OTTAWA – June 11, 2015 – According to an actuarial study by the Office of the Chief Actuary (OCA), the mortality rates of Canada Pension Plan (CPP) retirement, survivor, and disability beneficiaries have fallen over the past two decades, leading to gains in life expectancy and with further gains expected in the future.
The Canada Pension Plan Retirement, Survivor and Disability Beneficiaries Mortality Study: Actuarial Study No. 16 provides a detailed historical analysis of the mortality of CPP beneficiaries over the period 1990 to 2013.
Although mortality differs by beneficiary type, all groups have experienced longevity improvements. For retirement beneficiaries, life expectancy at age 65 over the last two decades increased by 2.5 years, reaching 20.5 years in 2013. In general, those with higher pensions experience lower mortality compared to those with lower pensions. However, longevity improvements have occurred at all levels of pension. For both sexes, the differences in life expectancy at age 65 between those with maximum pensions and those with the lowest pensions have remained relatively stable at around 2 years for males and 1.5 years for females.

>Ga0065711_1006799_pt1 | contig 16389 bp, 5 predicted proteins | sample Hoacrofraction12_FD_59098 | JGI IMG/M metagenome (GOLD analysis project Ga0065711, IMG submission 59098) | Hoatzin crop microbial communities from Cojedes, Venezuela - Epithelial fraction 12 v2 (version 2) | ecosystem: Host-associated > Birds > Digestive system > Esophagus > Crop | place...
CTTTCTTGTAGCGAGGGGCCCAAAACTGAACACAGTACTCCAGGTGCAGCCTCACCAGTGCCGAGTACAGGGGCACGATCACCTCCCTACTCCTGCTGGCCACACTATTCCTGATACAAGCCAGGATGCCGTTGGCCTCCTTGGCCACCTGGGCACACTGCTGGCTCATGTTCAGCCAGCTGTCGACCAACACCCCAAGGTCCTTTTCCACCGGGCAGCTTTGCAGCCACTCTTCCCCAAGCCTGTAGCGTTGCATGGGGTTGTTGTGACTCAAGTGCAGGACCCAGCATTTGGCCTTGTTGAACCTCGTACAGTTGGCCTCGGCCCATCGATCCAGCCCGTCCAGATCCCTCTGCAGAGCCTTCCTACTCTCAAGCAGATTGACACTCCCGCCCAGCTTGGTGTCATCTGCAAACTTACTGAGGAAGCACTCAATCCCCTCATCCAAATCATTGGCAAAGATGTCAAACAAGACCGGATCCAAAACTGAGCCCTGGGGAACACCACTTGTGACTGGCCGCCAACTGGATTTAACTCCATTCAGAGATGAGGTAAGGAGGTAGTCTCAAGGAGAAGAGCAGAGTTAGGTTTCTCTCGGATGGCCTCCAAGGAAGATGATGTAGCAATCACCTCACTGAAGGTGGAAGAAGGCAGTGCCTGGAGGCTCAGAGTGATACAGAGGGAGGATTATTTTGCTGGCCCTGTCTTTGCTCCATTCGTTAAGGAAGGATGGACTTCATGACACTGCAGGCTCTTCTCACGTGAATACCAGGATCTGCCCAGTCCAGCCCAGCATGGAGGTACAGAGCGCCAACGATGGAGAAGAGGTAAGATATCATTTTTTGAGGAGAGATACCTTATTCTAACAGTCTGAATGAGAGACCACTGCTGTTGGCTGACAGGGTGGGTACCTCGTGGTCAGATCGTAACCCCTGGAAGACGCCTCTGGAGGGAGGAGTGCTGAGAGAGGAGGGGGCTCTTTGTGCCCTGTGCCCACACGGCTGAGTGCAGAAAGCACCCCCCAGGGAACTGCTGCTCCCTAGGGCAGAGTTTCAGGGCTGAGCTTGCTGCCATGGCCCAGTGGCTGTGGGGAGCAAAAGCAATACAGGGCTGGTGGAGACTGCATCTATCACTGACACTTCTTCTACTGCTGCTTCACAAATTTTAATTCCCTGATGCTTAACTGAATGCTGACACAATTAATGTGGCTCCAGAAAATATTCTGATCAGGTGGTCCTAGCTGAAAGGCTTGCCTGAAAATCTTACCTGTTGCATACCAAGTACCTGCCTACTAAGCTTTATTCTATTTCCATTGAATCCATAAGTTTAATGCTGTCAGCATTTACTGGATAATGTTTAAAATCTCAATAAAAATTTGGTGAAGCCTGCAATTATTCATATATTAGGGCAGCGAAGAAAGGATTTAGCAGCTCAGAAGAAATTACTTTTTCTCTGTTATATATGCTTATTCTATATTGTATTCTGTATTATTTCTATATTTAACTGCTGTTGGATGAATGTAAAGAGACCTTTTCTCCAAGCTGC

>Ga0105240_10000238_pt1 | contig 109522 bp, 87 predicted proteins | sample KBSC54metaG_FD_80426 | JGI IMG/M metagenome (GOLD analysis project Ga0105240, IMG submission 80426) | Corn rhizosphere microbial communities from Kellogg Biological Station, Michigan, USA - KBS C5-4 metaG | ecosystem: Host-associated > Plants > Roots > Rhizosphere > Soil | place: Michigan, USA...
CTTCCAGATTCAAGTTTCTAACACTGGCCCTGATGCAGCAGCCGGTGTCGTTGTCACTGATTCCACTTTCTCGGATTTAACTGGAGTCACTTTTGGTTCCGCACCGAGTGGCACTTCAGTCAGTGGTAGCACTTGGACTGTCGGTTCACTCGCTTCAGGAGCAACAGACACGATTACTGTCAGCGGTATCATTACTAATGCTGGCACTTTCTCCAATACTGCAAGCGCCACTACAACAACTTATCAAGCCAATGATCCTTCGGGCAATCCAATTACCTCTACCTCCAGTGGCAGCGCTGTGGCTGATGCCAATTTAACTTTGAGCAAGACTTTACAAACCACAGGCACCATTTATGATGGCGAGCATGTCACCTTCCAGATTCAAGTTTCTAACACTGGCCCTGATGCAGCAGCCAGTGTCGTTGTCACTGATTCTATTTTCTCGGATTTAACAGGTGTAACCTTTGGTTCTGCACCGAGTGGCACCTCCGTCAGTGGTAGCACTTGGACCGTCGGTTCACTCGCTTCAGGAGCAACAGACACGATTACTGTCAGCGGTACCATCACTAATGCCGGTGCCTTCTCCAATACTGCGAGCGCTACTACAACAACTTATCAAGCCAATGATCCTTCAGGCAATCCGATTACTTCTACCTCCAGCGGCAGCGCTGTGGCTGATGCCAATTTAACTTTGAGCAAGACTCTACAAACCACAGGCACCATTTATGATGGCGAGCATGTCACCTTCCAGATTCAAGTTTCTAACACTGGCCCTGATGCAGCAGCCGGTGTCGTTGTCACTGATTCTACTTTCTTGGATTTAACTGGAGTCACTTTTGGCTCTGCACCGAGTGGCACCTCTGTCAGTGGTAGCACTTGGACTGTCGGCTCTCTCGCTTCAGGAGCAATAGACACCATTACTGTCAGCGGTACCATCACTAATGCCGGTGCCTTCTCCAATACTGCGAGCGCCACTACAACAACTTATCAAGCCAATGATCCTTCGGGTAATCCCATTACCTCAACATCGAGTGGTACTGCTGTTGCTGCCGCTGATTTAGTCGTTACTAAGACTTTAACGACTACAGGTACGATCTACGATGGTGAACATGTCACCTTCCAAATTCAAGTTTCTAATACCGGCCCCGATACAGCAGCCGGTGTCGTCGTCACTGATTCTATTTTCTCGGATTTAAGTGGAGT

The mortality of survivor beneficiaries is higher than that of the general population, possibly attributable to the stress incurred upon losing one’s spouse. Survivor beneficiaries have nonetheless experienced mortality improvements over the past two decades. In 2013, the life expectancy of a 65-year-old survivor beneficiary was 19.5 years, or about one year less than that of a retirement beneficiary of the same age.
Disability beneficiaries experience a significantly higher level of mortality compared to the population, attributable to the conditions to receive the benefit. Mortality rates of disabilities beneficiaries aged 50 to 64 in 2011 are on average six times higher than those of the general population. Disability beneficiaries have experienced reductions in mortality, but at levels lower than the general population.
The Office of the Chief Actuary operates independently within the Office of the Superintendent of Financial Institutions (OSFI) and provides actuarial services for key government plans and programs such as the CPP, Old Age Security, Canada Student Loans, Employment Insurance, and pension and benefit plans that cover public servants, members of Parliament, and the Canadian Forces, among other groups.
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